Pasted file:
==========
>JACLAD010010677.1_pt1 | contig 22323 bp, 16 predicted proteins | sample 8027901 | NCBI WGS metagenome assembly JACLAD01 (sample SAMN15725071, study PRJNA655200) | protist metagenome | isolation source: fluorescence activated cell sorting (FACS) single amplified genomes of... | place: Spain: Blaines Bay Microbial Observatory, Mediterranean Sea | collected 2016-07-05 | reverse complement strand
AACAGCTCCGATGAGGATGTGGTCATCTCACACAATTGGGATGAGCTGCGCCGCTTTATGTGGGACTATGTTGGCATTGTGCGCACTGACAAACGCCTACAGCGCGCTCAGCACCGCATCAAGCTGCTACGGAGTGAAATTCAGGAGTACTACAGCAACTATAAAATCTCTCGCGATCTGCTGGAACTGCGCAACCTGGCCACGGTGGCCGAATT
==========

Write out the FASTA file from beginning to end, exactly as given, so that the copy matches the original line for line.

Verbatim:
>JACLAD010010677.1_pt1 | contig 22323 bp, 16 predicted proteins | sample 8027901 | NCBI WGS metagenome assembly JACLAD01 (sample SAMN15725071, study PRJNA655200) | protist metagenome | isolation source: fluorescence activated cell sorting (FACS) single amplified genomes of... | place: Spain: Blaines Bay Microbial Observatory, Mediterranean Sea | collected 2016-07-05 | reverse complement strand
AACAGCTCCGATGAGGATGTGGTCATCTCACACAATTGGGATGAGCTGCGCCGCTTTATGTGGGACTATGTTGGCATTGTGCGCACTGACAAACGCCTACAGCGCGCTCAGCACCGCATCAAGCTGCTACGGAGTGAAATTCAGGAGTACTACAGCAACTATAAAATCTCTCGCGATCTGCTGGAACTGCGCAACCTGGCCACGGTGGCCGAATT